Deleting stuck files

Discussion in 'Mac Help/Tips' started by gaomay, Dec 7, 2002.

  1. gaomay macrumors regular

    Joined:
    May 28, 2002
    Location:
    Scotland, UK
    #1
    I know there's a way to delete stuck files using the terminal but I'm not sure of the procedure - can anyone help?

    Thanks in advance.
     
  2. mike czech macrumors member

    Joined:
    Dec 7, 2002
    Location:
    619 SD CA
    #2
    taken from http://discussions.info.apple.com/WebX?14@12.63p1a910dSy.6@.3bbbf188/0 (tip posted by Joel C.)

    1. Launch Terminal

    2.Type: sudo rm -R

    3. Press the space bar once.

    4. Drag the folder/file to the Terminal window. The files pathway should show up.

    5. Press return

    6. If you're asked for a password enter it and press return.

    Worked for me every time...
     
  3. Rower_CPU Moderator emeritus

    Rower_CPU

    Joined:
    Oct 5, 2001
    Location:
    San Diego, CA
    #3
    I'm not sure what you mean by "stuck files", but if you're referring to files that the Trash can't delete, here's how:

    Use the command "rm -rf filename" to delete your .Trash file in your user directory. If you need to delete a file you don't own or have write access for, add "sudo" preceding the command: "sudo rm -rf filename"

    A word of warning..."rm -rf" is a powerful command that deletes files w/out prompting for confirmation. Make sure you know what you're doing with it, because it's easy to make a mistake and trash the wrong files.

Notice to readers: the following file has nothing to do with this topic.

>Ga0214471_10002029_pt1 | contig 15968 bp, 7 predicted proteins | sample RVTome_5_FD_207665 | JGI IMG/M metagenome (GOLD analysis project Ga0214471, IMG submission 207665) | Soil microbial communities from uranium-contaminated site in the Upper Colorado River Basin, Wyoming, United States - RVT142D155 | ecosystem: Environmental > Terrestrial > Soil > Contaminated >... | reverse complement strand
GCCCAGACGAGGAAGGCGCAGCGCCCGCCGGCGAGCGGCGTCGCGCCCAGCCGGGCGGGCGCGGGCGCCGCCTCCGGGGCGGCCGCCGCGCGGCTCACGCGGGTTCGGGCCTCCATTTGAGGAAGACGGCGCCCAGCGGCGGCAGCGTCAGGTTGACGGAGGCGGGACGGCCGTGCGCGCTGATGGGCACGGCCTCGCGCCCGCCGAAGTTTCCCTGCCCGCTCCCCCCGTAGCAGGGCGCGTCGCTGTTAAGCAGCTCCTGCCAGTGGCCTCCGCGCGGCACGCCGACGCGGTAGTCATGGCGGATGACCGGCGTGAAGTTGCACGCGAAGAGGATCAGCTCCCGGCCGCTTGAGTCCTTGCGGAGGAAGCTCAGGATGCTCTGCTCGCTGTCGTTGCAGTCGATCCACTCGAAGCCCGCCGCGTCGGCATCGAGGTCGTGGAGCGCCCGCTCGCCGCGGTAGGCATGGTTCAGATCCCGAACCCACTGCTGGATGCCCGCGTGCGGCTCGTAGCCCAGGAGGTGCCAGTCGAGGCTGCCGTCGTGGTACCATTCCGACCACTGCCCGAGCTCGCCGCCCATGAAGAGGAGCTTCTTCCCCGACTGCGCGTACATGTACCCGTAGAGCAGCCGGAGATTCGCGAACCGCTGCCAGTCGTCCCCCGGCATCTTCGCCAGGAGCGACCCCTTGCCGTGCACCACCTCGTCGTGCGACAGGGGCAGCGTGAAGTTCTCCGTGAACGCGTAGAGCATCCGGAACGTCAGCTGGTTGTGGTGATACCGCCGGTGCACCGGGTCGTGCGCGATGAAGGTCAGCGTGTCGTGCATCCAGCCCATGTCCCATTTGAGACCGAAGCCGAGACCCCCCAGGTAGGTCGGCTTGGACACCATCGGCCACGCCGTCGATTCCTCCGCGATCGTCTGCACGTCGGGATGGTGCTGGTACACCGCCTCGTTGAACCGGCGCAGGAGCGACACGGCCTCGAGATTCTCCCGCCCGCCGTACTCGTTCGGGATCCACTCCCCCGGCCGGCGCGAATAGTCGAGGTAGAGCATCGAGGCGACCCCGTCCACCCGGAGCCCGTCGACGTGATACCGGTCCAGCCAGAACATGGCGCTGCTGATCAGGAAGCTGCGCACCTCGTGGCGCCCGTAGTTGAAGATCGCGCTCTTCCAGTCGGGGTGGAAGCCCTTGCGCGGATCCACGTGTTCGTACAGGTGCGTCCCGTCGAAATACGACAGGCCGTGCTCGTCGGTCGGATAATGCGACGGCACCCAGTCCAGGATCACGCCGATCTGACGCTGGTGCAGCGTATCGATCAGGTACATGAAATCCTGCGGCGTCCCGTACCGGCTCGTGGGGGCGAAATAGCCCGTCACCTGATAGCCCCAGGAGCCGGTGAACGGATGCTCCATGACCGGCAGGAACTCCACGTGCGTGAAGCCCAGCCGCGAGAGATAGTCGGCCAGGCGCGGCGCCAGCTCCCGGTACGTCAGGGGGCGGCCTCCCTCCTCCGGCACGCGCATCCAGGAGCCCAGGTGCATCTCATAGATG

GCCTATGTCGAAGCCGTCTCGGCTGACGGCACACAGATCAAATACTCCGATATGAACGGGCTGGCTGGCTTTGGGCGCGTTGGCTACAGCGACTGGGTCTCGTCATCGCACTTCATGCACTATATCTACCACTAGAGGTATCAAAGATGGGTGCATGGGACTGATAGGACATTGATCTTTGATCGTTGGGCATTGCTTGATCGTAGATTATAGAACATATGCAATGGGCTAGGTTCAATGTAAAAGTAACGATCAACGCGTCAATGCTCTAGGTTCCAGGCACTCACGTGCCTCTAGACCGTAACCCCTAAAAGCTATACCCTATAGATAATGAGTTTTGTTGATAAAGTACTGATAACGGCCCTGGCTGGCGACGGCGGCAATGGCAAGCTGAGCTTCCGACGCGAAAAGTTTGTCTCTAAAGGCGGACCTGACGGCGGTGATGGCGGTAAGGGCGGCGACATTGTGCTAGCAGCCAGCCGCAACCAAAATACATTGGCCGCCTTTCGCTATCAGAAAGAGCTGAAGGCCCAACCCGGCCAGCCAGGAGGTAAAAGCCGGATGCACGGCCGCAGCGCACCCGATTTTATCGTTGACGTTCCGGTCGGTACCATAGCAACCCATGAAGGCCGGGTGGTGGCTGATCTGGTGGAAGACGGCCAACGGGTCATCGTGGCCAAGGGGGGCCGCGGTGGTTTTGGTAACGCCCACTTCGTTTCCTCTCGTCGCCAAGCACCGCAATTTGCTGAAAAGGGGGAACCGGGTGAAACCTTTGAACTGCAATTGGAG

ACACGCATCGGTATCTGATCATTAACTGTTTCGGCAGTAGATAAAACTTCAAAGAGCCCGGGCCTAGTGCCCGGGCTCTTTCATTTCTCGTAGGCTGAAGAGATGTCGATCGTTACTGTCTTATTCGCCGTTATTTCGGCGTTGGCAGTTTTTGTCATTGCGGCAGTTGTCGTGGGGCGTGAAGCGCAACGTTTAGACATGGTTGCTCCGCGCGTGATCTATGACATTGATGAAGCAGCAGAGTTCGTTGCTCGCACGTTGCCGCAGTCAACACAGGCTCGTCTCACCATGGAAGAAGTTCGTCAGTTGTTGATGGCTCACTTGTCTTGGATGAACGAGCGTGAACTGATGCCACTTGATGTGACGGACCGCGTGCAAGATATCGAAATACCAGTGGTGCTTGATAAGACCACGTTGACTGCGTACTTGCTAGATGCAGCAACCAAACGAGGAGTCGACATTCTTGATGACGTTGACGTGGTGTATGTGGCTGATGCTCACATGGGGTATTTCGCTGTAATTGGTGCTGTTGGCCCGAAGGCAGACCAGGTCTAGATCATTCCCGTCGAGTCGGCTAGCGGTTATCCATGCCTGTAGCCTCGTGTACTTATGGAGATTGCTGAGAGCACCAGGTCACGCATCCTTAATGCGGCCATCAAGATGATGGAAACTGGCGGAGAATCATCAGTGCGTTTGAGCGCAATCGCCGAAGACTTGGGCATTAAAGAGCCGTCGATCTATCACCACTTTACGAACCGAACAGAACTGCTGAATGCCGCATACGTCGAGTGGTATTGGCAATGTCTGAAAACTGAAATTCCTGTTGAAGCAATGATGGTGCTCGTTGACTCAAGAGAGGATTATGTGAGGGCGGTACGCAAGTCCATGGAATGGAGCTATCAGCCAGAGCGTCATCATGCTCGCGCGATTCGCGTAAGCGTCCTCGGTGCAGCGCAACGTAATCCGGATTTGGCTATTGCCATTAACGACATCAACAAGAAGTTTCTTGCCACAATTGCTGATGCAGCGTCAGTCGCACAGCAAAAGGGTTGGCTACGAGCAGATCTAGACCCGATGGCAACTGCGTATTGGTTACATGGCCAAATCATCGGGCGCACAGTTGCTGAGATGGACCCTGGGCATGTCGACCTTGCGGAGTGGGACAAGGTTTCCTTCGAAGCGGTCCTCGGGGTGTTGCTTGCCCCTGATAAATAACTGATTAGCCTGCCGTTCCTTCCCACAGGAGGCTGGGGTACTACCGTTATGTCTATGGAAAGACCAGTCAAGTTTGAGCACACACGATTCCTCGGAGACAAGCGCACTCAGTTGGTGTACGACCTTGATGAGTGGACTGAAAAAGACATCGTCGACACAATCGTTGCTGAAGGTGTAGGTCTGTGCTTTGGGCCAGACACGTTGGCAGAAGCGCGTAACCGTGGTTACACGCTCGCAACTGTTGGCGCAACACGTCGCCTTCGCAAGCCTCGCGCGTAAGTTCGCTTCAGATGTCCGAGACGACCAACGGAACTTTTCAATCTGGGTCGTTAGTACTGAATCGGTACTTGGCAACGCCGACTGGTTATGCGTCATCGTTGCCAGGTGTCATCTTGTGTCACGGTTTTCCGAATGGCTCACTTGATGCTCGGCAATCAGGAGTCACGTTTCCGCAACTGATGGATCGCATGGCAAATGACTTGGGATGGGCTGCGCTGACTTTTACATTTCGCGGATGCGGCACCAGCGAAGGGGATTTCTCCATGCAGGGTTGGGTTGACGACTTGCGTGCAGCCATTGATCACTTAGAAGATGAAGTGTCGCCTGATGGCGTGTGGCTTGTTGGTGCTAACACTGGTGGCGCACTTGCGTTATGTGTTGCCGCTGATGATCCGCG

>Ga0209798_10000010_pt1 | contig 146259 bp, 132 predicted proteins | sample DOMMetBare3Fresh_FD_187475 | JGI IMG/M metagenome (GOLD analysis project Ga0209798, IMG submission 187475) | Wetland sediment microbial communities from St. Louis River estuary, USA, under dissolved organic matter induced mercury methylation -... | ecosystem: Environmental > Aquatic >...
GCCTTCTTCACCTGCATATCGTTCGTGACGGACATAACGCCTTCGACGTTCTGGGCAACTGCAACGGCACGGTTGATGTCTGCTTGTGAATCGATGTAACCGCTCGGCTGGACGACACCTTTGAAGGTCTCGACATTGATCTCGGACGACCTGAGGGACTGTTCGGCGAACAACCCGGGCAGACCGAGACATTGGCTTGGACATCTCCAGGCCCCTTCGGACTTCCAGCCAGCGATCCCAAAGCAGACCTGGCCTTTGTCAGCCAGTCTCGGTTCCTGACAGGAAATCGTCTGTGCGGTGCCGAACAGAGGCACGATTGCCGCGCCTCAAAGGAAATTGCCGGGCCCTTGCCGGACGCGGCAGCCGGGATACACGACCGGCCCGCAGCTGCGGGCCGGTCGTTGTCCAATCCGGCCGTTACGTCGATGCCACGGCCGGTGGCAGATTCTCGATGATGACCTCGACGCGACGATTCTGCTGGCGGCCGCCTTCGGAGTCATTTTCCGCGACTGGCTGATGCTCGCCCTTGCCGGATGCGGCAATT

You might also want to check out BatChmod:
    http://versiontracker.com/moreinfo.fcgi?id=12057&db=mac

    It has a GUI based method of force emptying the trash.
     
  4. gaomay thread starter macrumors regular

    Joined:
    May 28, 2002
    Location:
    Scotland, UK
  5. Macette macrumors 6502

    Joined:
    Mar 5, 2002
    Location:
    Melbourne
    #5
    Thanks - I've been having this problem too, and have been so sick of the 'full' trash icon...

    now i feel clean again.
     
  6. King Cobra macrumors 603

    Joined:
    Mar 2, 2002
    #6
    Another technique to use, which doesn't require the Terminal, is using Root User.

    This works for a lot of other situations, and has helped me when even the -rm... didn't work.
     
  7. Rower_CPU Moderator emeritus

    Rower_CPU

    Joined:
    Oct 5, 2001
    Location:
    San Diego, CA
    #7
    That's essentially what the "sudo" command does, and avoids the pitfalls of accidentally messing something up when logged in as "root".
     
  8. kiwi_the_iwik macrumors 65816

    kiwi_the_iwik

    Joined:
    Oct 30, 2001
    Location:
    London, UK
    #8
    If you have problems/issues in dealing with the Terminal, try the excellent "Pseudo" - downloadable from VersionTracker. It lets you work with the files as administrator: No mess, no fuss - just drag-and-drop on the icon, and you're instantly in "Root".

    The other way - boot into OS9, and empty the trash...

    ;)
     

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